Thursday, August 8, 2013

It's That Time of Year!

When the world falls in love. Every song you hear. Seems to say. Merry Christmas May your New Year dreams come true....

It's what I instantly think when I hear those five words, but it's not Christmas yet.  It's the season of school bells ringing and keyboards tinkling and all the kids come back from summer. The big question is the recurring one of how or where do I start?
 
Think globally - even if it's in your own "backyard."  See if there are colleagues new to your school and take time to sit and collaborate with them.  You may be new to the profession (I see these names and faces popping up on listservs right now) and will need a mentor to help guide you.  Collaboration doesn't stop there though.  As librarians, look at those people you've worked with for awhile and create a profession learning community in your district to share ideas, work through problems, and create a bank of projects or lessons that can be used by everyone. 

Forward thinking for your library - Any school is run by bells, but more than that, they are run by schedules and calendars, which fill up quickly.  Take time now to look at the district and campus calendar and find time to schedule ahead to make the library stand out.  This is the perfect time to put down potential dates for authors, speakers, Skype visits, special projects, lesson collaboration with teachers, quick PD for teachers, conferences, and anything else that may come up.  Between state tests, local benchmarks, student programs and more, you'll need time to showcase, participate and collaborate.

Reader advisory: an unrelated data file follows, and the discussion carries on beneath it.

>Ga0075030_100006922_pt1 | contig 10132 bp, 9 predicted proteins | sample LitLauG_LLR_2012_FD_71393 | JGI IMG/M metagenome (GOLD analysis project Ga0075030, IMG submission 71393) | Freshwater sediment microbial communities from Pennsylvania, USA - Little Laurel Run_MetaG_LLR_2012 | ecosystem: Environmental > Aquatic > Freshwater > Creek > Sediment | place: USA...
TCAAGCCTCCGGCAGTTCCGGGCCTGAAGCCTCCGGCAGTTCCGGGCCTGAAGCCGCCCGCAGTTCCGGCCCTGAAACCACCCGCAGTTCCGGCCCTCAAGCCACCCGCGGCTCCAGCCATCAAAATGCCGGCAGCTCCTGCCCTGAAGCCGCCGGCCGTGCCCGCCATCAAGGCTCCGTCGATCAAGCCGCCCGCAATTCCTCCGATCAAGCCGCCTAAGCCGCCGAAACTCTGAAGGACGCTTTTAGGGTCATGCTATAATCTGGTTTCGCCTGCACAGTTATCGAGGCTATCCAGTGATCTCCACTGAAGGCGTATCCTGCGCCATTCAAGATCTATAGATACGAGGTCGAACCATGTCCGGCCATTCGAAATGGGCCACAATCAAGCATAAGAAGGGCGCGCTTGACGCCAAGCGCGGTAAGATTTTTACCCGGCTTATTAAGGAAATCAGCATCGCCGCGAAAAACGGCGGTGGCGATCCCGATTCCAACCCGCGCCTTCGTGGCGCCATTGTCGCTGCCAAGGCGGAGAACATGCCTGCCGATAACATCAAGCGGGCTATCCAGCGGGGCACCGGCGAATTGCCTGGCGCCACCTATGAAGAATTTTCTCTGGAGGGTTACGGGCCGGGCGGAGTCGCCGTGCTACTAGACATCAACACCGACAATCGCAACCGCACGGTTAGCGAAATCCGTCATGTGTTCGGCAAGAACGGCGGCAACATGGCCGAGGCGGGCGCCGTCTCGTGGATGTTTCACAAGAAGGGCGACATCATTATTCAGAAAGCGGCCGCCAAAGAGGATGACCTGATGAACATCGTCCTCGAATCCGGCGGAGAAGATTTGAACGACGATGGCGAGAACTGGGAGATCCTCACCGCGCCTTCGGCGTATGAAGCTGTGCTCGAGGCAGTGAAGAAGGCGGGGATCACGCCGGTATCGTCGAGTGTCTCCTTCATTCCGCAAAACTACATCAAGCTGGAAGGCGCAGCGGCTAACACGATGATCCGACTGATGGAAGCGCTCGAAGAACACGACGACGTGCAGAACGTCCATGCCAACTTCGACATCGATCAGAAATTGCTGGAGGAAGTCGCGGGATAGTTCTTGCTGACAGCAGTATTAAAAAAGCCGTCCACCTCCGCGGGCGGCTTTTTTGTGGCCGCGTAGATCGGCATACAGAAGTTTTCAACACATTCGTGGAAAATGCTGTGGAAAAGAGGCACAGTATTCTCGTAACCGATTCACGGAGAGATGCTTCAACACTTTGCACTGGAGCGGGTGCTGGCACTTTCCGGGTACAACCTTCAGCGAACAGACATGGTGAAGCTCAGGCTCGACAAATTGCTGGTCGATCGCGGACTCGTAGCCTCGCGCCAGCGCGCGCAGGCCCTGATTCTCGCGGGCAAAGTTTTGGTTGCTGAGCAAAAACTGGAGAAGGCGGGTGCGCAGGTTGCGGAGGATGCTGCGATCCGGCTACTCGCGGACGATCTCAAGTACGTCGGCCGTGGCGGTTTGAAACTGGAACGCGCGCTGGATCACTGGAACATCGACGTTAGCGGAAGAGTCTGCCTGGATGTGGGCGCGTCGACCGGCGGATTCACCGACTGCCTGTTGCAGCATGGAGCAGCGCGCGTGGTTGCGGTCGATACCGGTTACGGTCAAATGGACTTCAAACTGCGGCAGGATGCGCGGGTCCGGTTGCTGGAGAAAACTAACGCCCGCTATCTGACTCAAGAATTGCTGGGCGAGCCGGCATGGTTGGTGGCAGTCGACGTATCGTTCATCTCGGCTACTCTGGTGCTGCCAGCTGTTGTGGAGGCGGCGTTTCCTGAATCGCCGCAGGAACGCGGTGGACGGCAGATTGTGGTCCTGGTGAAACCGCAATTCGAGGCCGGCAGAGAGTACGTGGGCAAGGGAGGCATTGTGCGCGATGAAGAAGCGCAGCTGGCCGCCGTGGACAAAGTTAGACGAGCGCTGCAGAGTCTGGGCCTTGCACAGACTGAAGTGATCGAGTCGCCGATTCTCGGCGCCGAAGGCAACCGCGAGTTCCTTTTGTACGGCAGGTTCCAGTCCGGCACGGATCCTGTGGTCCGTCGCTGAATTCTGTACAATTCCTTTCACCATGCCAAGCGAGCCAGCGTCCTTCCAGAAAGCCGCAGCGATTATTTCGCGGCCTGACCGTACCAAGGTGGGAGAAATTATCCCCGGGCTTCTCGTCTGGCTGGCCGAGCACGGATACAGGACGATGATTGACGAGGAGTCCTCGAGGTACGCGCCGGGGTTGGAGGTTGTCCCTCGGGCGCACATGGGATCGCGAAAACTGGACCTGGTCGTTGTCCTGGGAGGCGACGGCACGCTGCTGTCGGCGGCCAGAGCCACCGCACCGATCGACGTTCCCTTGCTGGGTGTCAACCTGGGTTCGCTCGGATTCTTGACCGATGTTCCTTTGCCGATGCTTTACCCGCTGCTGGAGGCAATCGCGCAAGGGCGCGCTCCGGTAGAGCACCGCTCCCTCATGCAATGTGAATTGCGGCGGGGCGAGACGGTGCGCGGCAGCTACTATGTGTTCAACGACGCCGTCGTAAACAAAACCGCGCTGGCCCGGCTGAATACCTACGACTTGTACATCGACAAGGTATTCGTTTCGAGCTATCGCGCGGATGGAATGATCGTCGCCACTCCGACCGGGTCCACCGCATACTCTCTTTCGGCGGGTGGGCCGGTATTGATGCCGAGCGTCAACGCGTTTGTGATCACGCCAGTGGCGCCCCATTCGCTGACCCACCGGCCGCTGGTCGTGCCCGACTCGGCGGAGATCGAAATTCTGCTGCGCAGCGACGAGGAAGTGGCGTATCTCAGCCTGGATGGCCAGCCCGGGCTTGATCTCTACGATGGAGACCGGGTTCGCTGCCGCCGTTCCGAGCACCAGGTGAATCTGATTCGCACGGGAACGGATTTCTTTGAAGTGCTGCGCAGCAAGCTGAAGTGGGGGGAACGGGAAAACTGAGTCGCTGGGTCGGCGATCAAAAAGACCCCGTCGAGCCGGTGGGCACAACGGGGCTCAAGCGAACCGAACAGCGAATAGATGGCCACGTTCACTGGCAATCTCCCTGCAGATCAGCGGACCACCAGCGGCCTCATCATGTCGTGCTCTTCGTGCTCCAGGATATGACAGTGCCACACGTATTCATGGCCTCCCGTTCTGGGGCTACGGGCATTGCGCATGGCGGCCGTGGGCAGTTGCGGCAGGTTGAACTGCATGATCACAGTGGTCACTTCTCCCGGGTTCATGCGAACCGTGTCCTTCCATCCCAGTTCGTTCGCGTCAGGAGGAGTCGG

Leftovers from last year - When I mention this word to my family, a quiet groan fills the room.  They'll eat it, but prefer fresh.  It's the same way with our professional life.  There are those things that are left undone and we need to take time and create goals to finish them.  I know there is no way I'm going to sit down the week I go back to school and catalog all of the books I had left from last semester, but I know I'll eventually have to do it. Sometimes small bites are better than large ones (at least in this case) but there are some I'll "eat" whole.  But like edible leftovers, if they sit too long...well, you know what happens.  If this happens, re-evaluate the importance of them to see if they need to be rehashed (a little food humor there) or need to be done away with to make room for other things.

Oh, the joy of lists! - Even in the age of technology, I still keep a running list on paper, sticky notes and in notebooks.  Looking at the lists, I have great satisfaction of running a line through the ones I have fulfilled.  Sometimes, those lists get looooong, so I try to make it a habit to only make a list with five things on them.  Each week I find time to finish them, whether they be presentations, book trailers or contacting people; sitting down for meetings, collaborations or teaching a lesson; learning  new technology, finding new sites and apps, or reading for my profession.